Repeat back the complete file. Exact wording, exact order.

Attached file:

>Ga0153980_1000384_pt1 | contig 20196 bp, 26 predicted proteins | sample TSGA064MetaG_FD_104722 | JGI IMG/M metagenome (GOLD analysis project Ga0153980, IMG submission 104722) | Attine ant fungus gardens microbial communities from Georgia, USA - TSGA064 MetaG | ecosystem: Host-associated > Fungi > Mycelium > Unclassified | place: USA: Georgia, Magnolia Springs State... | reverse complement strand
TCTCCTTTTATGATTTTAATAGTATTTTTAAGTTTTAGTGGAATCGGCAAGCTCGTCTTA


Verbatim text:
>Ga0153980_1000384_pt1 | contig 20196 bp, 26 predicted proteins | sample TSGA064MetaG_FD_104722 | JGI IMG/M metagenome (GOLD analysis project Ga0153980, IMG submission 104722) | Attine ant fungus gardens microbial communities from Georgia, USA - TSGA064 MetaG | ecosystem: Host-associated > Fungi > Mycelium > Unclassified | place: USA: Georgia, Magnolia Springs State... | reverse complement strand
TCTCCTTTTATGATTTTAATAGTATTTTTAAGTTTTAGTGGAATCGGCAAGCTCGTCTTA